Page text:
What to Do in Ottawa One of the best things to do in Ottawa, especially if it’s your first time visiting, is to take a Gray Line 24 Hour Hop-On Hop-Off Tour. English double-decker buses weave through the city, stopping at a dozen locations near the city’s most popular attractions.
For a relatively small city, Ottawa has earned bragging rights for its gorgeous architecture; the city’s impressive Parliament Buildings are a prime example. Built from 1859-66, the three Gothic-style structures boast copper roofs, turned verdigris-green with age, as well as gargoyles, friezes and ornate spires. The centerpiece of the buildings is the Centre Block, which houses government offices, including the prime minister’s, and the Peace Tower, from which you can get an incredible view of the city.
Another shining example of Ottawa’s amazing architecture is the National Gallery of Canada (380 Sussex Dr.). This jewel box of an art museum clad in granite and glass shelters a large collection of Canadian art, as well as classic and modern works by American and European artists. Outside the gallery stands Maman, a striking 30-foot-tall spider that dwarves visitors.
Yet another architectural stunner in Ottawa is the majestic Notre-Dame Cathedral Basilica (385 Sussex Dr.) built in the 1840s. Check out stained-glass windows galore and detailed wood carvings, and gaze up at the ceiling for a heavenly view of stars dotting a royal-blue background.
If you’re looking for fun things to do with friends, go to the Rideau Canal . In winter, ice-skaters and snowshoers flock to the frozen waterway; you can even rent a sleigh and go for a glide. Vendors set up shop on the ice and serve hot beverages and snacks to keep you toasty. Come summertime, boaters take over the water, and landlubbers enjoy picnicking, running or going for a stroll.
Take a 40-minute drive west of the city to visit Diefenbunker, Canada’s Cold War Museum National Historic Site (3929 Carp Rd. in Carp) for a fascinating glimpse into Canadian life during the Cold War. This four-story underground bunker was built to house and protect government and military officials in the event of a nuclear strike.
Admire the luxurious and ornate Fairmont Château Laurier (1 Rideau St.) and treat yourself at the ritzy Wilfrid’s Restaurant or tuck into scones with clotted cream at afternoon tea. You may want to spend a few nights at this upscale hotel, a prominent landmark of this beautiful city since 1912.
Meander through the bustling ByWard Market district, stopping in boutiques and art galleries that strike your fancy and grabbing a bite at one of its many cafés, coffee shops and restaurants. An outdoor farmer’s market offers an array of the freshest local produce, meats, cheeses, breads and pastries, perfect for an inexpensive meal on a nearby bench.
Greet spring at the Canadian Tulip Festival , held for 10 days in May, when the city is adorned with about one million blooming bulbs. In winter, check out ice carvings, snow sculptures, speed-skating competitions and cold-weather activities during Winterlude, held for three weekends in February.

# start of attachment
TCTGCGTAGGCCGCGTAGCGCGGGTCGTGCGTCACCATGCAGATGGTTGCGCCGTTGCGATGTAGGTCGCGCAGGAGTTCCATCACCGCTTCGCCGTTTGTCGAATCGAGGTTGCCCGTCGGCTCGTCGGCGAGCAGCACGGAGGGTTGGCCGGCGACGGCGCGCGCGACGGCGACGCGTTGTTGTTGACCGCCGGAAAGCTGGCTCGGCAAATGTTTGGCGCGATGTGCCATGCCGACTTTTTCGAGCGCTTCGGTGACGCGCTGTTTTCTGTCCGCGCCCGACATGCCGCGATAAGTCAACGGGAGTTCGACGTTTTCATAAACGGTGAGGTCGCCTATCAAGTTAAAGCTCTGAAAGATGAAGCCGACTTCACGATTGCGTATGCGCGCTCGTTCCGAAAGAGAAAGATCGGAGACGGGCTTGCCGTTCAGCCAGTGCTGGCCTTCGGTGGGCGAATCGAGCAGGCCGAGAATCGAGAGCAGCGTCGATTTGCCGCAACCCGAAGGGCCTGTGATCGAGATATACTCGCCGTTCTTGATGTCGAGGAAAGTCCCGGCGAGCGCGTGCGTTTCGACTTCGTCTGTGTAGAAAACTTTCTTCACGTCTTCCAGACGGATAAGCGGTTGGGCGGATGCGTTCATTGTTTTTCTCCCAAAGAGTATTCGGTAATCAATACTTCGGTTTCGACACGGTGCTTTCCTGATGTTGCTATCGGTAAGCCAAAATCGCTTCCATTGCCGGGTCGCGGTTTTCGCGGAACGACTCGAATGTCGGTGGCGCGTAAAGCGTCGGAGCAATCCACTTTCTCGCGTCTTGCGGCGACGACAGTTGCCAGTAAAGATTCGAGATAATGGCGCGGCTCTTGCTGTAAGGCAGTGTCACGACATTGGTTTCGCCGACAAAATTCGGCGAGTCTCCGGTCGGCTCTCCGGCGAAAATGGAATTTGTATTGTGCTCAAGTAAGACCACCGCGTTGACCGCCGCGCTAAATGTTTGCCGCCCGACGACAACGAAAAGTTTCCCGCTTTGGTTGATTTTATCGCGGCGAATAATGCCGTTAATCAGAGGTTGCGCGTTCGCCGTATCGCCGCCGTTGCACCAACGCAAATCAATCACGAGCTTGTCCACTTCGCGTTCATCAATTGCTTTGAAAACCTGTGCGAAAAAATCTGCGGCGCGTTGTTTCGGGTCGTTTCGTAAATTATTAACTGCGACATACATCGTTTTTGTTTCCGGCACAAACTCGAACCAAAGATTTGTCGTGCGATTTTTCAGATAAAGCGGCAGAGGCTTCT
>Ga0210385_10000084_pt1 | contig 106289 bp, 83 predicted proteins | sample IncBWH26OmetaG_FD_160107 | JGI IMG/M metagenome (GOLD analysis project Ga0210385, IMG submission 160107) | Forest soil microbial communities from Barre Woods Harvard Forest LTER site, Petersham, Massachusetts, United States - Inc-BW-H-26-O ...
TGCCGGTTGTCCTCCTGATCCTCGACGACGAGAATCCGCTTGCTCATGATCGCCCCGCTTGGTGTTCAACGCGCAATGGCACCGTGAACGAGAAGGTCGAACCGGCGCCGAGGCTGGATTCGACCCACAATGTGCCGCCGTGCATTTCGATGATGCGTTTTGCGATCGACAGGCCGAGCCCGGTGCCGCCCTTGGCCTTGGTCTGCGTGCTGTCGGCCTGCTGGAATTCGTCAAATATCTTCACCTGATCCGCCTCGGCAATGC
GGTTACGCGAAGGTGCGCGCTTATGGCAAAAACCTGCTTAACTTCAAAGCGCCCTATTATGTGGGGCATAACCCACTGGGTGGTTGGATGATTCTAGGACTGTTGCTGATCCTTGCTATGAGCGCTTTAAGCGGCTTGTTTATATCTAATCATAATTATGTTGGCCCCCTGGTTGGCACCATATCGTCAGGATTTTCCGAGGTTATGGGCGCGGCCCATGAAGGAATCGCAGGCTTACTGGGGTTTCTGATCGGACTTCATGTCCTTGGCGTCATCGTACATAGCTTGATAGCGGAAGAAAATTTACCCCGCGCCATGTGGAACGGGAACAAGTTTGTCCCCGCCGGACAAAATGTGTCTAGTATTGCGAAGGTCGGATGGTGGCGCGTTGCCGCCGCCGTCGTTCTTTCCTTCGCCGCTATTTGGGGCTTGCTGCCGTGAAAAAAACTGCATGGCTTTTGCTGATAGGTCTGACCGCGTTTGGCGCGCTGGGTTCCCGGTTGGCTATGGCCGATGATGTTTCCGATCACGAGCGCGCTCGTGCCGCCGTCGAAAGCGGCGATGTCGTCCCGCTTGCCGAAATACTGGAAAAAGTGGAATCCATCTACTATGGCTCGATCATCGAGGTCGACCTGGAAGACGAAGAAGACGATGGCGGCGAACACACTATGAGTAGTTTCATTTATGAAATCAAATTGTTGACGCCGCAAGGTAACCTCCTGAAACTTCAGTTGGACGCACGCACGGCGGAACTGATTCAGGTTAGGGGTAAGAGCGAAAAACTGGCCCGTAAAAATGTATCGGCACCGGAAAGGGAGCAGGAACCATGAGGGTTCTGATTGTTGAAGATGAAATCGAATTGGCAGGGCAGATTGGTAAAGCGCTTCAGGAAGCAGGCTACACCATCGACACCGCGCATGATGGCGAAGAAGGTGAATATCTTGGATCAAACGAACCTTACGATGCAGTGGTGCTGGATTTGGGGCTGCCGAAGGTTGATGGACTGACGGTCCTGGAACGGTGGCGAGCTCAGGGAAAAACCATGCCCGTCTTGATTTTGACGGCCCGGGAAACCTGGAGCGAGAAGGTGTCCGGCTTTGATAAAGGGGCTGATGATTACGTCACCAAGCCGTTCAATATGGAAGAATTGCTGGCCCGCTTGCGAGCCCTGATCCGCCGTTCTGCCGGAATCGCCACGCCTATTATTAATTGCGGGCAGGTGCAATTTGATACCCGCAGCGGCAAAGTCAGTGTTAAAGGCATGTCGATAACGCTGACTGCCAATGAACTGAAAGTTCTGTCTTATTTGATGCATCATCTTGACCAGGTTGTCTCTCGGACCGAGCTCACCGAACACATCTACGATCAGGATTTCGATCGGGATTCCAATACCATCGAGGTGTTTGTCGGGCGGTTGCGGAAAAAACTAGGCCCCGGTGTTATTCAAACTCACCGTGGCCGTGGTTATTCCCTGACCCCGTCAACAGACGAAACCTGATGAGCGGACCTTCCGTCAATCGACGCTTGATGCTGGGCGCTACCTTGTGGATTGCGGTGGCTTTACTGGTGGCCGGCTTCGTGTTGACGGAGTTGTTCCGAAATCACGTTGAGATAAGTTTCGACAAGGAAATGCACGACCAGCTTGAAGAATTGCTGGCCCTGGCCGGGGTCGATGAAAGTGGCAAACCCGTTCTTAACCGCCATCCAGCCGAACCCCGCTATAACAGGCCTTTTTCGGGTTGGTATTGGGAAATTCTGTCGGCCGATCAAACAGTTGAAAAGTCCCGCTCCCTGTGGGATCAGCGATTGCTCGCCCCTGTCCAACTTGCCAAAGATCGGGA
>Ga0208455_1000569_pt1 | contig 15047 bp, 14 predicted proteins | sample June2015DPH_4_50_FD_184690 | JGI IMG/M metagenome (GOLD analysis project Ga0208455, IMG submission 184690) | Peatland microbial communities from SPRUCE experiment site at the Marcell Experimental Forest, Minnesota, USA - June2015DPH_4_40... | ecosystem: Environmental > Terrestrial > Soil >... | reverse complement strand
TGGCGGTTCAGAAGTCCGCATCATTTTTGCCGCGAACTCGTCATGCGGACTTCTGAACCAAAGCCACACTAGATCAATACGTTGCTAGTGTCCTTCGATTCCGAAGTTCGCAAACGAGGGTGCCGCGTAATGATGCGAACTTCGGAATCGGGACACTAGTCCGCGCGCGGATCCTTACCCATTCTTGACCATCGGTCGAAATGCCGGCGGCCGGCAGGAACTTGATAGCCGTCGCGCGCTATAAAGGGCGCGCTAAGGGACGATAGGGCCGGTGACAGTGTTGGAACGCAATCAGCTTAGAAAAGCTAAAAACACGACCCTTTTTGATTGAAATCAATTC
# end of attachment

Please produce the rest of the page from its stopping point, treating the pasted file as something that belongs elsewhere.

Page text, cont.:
In the mood for a little pomp and circumstance? The Changing of the Guard is based on the ceremony of the same name in London and is free to attend. Observe guards in ruby-red uniforms and tall black hats as they parade to a military band and perform drills on the front lawn of Parliament Hill.
Foodies will not be disappointed by the delicious offerings of Ottawa’s restaurants. Local favorite Wilf & Ada’s (510 Bank St.) offers refreshing takes on breakfast and lunch standards. Lastly, when in Ottawa, you must have a smoked meat sandwich; Dunn's (355 Dalhousie St.) makes one of the best in town.
AAA’s in-person hotel evaluations are unscheduled to ensure the inspector has an experience similar to that of members. To pass inspection, all hotels must meet the same rigorous standards for cleanliness, comfort and hospitality. These hotels receive a AAA Diamond designation that tells members what type of experience to expect.
87 m/285 ft.
Ontario's Harmonized Sales Tax is 13 percent.
511 or (800) 268-4686.
Montfort Hospital, (613) 746-4621; The Ottawa Hospital-Civic Campus, (613) 722-7000; The Ottawa Hospital-General Campus, (613) 772-7000.
90 Wellington St. Ottawa, ON K1P 5L1. Phone:(613)237-5150 or (844)878-8333
Ottawa International Airport
Hertz, (613) 521-3332 or (800) 654-3080, offers discounts to AAA members. For a complete list of rental agencies consult the telephone directory.
Via Rail's terminal, 200 Tremblay Rd. off Queensway (Hwy. 417), can be reached by city buses from Confederation Square. The station at 3347 Fallowfield Rd. can be reached by downtown bus 95; phone (888) 842-7245.
Greyhound Canada serves Montréal, Toronto, Mirabel Airport and other cities in Ontario, Québec and the United States. Its terminal, Ottawa Central Station, is at 265 Catherine St.; phone (613) 238-6668. City buses run by OC Transpo also serve the terminal.
Cabs operate on the meter system, with a minimum charge of $3.85 plus $1.72 for each additional kilometre. In excess of four passengers and asking the driver to load and unload baggage costs extra.